• Your executor must make an irrevocable election on your federal estate tax return, Form 706, to have the QTIP trust qualify for the marital deduction. Your executor can elect to have only a specific portion of the trust qualify for the marital deduction.
  • The surviving spouse must be a citizen of the U.S.

What have you accomplished by creating a QTIP trust?

  • Assuming your executor makes the Form 706 election described in (e) above, the assets in the QTIP trust qualify for the unlimited marital deduction (i.e., the assets will not be in your taxable estate because of this deduction and therefore you will not need to use any of your unified estate/gift tax lifetime exemption).
  • Both the QTIP principal and income will be included in Rebecca’s gross estate when she dies, and the assets will receive a step-up in basis to current fair market value. If your executor fails to make the Form 706 election then the opposite occurs: you will not be entitled to a marital deduction for the QTIP trust assets, they will not be included in Rebecca’s estate when she dies, and they will not receive a step-up in basis.
  • Unlike an outright bequest to Rebecca as your surviving spouse over which she has total control, you were able to provide for her financial needs during her lifetime without giving her the power to spend assets unwisely, or transfer assets to a second husband or his children, and you were therefore able to maintain control over the trust and determine who the remainder beneficiaries are after she dies.

At this point I suggest you familiarize yourself with the reverse QTIP election. Generally, a decedent’s unused generation skipping transfer tax (GSTT) exemption is not available to a surviving spouse through portability. A reverse QTIP election allows a decedent who has created a QTIP trust for his surviving spouse to be treated as the transferor of the trust property for purposes of the GST tax.

Here is how it works:

  • Your executor makes the QTIP election on your federal estate tax return, Form 706, as described in (e) above.
  • Your executor makes an irrevocable reverse QTIP election on the same Form 706.
  • Assume after Rebecca dies the QTIP trust designates your two children equal beneficiaries of one-half of the trust corpus and your two grandchildren as equal beneficiaries of the remaining half. The reverse QTIP election allows you to be treated as the transferor of the trust property to be distributed to your grandchildren for purposes of the GST tax (but not for purposes of the estate tax, i.e. the QTIP trust assets are still includible in Rebecca’s gross estate when she dies).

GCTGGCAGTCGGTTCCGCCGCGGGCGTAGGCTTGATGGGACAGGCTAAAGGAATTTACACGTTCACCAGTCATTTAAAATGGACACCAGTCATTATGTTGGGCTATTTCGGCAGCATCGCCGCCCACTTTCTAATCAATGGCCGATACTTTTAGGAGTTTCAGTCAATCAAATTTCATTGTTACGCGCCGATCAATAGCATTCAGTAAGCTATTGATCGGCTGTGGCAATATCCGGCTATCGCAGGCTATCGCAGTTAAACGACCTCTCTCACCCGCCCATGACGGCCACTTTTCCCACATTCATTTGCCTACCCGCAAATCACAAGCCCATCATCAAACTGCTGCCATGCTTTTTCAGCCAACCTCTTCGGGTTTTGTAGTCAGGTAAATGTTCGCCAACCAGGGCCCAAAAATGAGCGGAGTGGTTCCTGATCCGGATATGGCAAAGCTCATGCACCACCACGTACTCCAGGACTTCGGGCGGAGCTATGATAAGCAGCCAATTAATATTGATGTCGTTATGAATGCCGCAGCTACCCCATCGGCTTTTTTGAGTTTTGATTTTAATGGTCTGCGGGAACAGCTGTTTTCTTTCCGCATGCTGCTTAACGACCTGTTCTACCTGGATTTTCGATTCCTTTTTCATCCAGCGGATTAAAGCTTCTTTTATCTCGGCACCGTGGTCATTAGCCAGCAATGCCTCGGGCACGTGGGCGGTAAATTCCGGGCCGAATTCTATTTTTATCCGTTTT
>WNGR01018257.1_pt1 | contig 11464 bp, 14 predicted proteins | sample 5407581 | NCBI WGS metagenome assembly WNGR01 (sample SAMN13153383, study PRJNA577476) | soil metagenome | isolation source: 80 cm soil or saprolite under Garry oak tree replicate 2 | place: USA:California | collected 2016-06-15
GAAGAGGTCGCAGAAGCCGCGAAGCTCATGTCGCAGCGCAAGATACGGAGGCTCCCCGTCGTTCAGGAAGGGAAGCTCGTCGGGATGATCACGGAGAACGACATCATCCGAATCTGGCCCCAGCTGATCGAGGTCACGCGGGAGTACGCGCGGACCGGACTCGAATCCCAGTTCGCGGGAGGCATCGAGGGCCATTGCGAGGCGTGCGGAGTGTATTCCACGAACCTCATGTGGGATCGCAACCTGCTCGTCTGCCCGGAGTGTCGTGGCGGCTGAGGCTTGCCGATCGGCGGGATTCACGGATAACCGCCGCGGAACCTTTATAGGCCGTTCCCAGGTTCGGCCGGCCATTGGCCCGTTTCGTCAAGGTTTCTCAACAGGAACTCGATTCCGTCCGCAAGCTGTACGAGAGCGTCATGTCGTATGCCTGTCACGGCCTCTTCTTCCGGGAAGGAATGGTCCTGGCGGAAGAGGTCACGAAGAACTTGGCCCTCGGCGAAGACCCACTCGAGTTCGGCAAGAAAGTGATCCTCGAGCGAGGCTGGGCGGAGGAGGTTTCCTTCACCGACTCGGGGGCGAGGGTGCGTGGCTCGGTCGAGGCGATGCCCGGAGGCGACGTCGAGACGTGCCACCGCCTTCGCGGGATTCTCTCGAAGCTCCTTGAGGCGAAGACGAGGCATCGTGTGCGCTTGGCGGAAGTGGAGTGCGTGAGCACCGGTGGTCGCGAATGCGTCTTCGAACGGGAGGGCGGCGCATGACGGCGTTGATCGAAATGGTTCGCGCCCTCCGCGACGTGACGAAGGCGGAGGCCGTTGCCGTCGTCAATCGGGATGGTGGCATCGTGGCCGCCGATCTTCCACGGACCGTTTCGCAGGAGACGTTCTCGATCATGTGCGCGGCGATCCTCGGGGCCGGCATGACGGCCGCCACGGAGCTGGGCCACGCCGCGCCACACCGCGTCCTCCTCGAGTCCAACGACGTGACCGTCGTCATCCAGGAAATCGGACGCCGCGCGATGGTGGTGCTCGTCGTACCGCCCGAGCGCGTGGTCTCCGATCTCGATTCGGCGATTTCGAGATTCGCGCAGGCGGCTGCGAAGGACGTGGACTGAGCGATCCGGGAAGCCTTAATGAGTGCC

• Assuming the QTIP trust provides for remainder beneficiaries as suggested in (c) above, the Treasury Regulations allow your executor to divide the QTIP trust equally into two separate trusts, one trust providing Rebecca an income interest for life with remainder to your children and the other trust providing her an income interest for life with remainder to your grandchildren (skip persons). If severed on a fractional basis the new trusts need not be funded with a pro rata portion of each asset in the QTIP trust. All of this becomes relevant when your executor attempts to match the portion of QTIP trust assets distributable to your grandchildren with the amount of the GST exclusion in effect at the time of your death. If, for example, you die after 12/31/2025 when the GST tax exclusion amount is $6 million, a distribution of $7 million to the grandchildren will result in a $1 million GST taxable transfer (assuming you have not previously made any transfers to skip persons).

Finally, I suggest you familiarize yourself with the portability provisions discussed in case #3, above, in this blog (Bob and Belle). With $15 million of QTIP assets potentially includible in Rebeca’s gross estate, she may need to have available any of your unused lifetime estate/gift tax exclusion amount.

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This column is intended to make information available to its readers and does not constitute legal or tax advice. Please consult IRS Circular 230 Notice, regulations governing practice before the IRS with respect to not using a blog as written tax advice to support a taxpayer’s dispute with the IRS.